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I'm generating a pdf file with html2fpdf.

$pdf = new HTML2FPDF();
$pdf->HTML2FPDF("P","mm","A4");
$pdf->AddPage();
$pdf->WriteHTML($html);
$pdf->output('sample.pdf');

This sample works great. But:

How do I delete the pdf after the output? I just want to have links in my tool, the users can download the pdf and after that it shoud be deleted on the server.

How can I 'clean up' after generating the pdf?

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2 Answers 2

up vote 2 down vote accepted

You can use PHP's file deletion function called unlink()

Call this function with the full path to the generated PDF file (or any file for that matter) and PHP will delete that file.

http://php.net/manual/en/function.unlink.php


You don't necessarily have to delete the file immediately after the user has downloaded it. You can just as easily place all the generated files in one central folder and have a cron job execute a more general clean up script simply removing the older files.

One method could be -

  • Scan the contents of the folder using scandir().
  • Iterate over its files in a foreach loop..
  • Inspect the creation time of each file using filemtime().
  • If the creation time was over hour ago, delete the file using unlink().

Because you are generating the PDF file yourself within your PHP code, I didn't mention the permissions consideration. Here would be a good place to mention that your PHP must have the correct file system permissions in order to perform any action on the file system. You are creating a PDF file so it's safe to assume that you have the correct permissions to make changes to the file system but if you plan on using this unlink() function in other scripts make sure that the files you are dealing with have the correct permissions set.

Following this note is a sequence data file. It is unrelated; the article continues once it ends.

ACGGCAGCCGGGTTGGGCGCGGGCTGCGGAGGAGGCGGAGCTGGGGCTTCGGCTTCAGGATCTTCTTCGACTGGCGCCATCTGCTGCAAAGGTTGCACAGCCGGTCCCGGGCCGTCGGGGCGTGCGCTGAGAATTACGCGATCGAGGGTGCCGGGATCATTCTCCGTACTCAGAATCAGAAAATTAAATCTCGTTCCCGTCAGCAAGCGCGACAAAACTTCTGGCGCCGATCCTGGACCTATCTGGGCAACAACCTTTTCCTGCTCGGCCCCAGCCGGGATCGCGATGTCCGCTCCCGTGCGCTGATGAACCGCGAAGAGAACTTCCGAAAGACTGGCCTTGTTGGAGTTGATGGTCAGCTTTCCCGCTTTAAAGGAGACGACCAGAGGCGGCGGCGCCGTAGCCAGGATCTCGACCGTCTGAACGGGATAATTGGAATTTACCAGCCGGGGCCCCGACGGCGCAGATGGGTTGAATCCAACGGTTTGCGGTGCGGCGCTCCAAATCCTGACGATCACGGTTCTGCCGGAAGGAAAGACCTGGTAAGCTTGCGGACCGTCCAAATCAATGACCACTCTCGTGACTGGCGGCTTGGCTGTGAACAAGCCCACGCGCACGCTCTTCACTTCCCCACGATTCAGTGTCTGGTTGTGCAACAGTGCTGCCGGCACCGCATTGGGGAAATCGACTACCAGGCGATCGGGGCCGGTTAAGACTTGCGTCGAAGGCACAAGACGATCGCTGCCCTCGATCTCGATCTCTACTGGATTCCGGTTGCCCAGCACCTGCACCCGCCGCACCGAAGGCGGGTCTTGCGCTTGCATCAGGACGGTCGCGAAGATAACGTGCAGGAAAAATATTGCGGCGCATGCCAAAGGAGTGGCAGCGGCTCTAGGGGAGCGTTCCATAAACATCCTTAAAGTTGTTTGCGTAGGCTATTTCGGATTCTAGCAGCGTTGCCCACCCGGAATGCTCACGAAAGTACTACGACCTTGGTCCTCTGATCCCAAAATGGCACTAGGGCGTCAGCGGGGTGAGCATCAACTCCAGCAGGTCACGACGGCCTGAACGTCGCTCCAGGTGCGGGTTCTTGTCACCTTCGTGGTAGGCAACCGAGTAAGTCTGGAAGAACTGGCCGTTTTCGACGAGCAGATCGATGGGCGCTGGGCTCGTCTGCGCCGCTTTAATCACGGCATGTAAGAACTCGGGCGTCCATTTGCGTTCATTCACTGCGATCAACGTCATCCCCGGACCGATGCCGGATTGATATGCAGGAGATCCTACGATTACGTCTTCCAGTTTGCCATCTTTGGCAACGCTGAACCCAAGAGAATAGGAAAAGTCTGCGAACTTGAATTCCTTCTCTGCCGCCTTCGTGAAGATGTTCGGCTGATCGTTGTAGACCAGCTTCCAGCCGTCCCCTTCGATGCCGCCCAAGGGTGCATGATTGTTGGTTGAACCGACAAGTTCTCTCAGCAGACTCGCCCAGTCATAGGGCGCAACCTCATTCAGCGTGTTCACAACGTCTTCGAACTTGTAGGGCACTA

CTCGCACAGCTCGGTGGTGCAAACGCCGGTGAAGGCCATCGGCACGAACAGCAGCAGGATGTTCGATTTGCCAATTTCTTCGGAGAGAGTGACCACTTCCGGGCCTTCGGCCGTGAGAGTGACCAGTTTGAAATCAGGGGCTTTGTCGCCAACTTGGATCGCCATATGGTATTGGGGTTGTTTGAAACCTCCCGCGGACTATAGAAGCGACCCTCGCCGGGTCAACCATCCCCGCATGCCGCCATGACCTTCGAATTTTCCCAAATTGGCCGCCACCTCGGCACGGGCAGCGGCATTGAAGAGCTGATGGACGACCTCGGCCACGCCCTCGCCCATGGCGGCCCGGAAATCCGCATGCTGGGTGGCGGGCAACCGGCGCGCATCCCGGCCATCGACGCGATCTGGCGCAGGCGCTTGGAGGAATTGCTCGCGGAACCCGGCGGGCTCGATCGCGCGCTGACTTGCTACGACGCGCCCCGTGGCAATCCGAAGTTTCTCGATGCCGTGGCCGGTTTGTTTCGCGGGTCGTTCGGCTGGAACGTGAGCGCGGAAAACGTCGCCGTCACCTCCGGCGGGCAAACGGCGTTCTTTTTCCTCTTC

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If you don't add the 'F' flag to the output function there will be no pdf files stored on the server at all:

$pdf->output('sample.pdf', 'F'); //stores PDF on server

In your case the script itself behaves like an actual pdf file. So, creating a link to the script is just like a link to the pdf, except that the PDF is created every time the script is requested. To tell the browser it's a PDF the content-type response header must be set to application/pdf:

content-type: application/pdf

This way the broser knows that it's a pdf even if the URL is ending in a .php. You can use rewrite engine to make it end in pdf or whatever else.

Sending the headers is done by the fpdf/tcpdf. In short: you don't have to do any cleanup, because no pdf file is stored on the server.

If you wonder what the name is for than, try saving the pdf file. The recommanded name when saving will be sample.pdf.

Reference:

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